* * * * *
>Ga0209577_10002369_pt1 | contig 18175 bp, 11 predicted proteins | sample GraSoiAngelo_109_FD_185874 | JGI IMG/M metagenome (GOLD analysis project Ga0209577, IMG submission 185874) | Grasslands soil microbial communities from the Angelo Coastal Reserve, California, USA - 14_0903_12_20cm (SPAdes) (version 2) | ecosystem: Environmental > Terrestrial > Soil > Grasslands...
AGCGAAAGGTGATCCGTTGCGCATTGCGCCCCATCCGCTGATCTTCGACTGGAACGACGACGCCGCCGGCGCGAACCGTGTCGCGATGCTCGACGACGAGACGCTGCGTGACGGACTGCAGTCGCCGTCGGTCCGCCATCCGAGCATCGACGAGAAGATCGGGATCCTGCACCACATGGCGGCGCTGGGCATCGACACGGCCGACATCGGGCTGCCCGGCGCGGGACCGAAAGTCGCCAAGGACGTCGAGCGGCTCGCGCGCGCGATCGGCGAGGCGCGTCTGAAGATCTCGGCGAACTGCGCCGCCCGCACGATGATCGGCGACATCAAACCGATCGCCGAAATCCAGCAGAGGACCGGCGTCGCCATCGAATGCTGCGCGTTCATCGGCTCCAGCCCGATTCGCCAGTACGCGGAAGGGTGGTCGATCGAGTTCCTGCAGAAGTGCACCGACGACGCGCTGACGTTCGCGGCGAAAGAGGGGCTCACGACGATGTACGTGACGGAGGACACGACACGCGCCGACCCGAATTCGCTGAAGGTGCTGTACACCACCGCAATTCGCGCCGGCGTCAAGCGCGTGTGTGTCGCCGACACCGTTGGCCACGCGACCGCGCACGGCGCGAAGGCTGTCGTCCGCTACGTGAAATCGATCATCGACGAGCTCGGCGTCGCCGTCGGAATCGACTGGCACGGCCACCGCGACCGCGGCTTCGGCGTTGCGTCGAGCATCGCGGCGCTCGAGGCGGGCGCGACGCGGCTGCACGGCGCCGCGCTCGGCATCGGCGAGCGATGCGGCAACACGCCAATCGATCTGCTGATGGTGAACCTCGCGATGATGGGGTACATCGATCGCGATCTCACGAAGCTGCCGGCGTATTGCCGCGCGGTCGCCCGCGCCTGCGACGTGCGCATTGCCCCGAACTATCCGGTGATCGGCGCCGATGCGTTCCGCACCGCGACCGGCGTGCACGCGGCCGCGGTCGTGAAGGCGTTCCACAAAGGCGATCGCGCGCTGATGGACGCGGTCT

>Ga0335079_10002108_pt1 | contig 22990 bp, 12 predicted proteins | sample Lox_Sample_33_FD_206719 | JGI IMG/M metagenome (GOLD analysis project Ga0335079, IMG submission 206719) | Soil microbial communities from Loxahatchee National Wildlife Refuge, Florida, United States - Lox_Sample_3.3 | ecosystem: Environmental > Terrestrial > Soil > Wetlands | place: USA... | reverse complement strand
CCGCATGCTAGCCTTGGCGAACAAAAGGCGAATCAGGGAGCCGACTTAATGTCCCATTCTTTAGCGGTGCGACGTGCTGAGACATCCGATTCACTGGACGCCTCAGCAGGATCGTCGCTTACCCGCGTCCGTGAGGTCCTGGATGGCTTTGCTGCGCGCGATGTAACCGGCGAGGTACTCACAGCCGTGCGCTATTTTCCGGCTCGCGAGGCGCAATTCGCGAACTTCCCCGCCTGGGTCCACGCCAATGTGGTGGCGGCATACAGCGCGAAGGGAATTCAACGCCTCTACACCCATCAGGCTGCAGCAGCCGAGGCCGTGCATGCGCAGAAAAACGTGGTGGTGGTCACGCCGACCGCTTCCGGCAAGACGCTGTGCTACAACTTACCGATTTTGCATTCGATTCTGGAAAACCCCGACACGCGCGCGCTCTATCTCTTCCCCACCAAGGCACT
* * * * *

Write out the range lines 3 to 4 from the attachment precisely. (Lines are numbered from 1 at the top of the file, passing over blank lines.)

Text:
>Ga0335079_10002108_pt1 | contig 22990 bp, 12 predicted proteins | sample Lox_Sample_33_FD_206719 | JGI IMG/M metagenome (GOLD analysis project Ga0335079, IMG submission 206719) | Soil microbial communities from Loxahatchee National Wildlife Refuge, Florida, United States - Lox_Sample_3.3 | ecosystem: Environmental > Terrestrial > Soil > Wetlands | place: USA... | reverse complement strand
CCGCATGCTAGCCTTGGCGAACAAAAGGCGAATCAGGGAGCCGACTTAATGTCCCATTCTTTAGCGGTGCGACGTGCTGAGACATCCGATTCACTGGACGCCTCAGCAGGATCGTCGCTTACCCGCGTCCGTGAGGTCCTGGATGGCTTTGCTGCGCGCGATGTAACCGGCGAGGTACTCACAGCCGTGCGCTATTTTCCGGCTCGCGAGGCGCAATTCGCGAACTTCCCCGCCTGGGTCCACGCCAATGTGGTGGCGGCATACAGCGCGAAGGGAATTCAACGCCTCTACACCCATCAGGCTGCAGCAGCCGAGGCCGTGCATGCGCAGAAAAACGTGGTGGTGGTCACGCCGACCGCTTCCGGCAAGACGCTGTGCTACAACTTACCGATTTTGCATTCGATTCTGGAAAACCCCGACACGCGCGCGCTCTATCTCTTCCCCACCAAGGCACT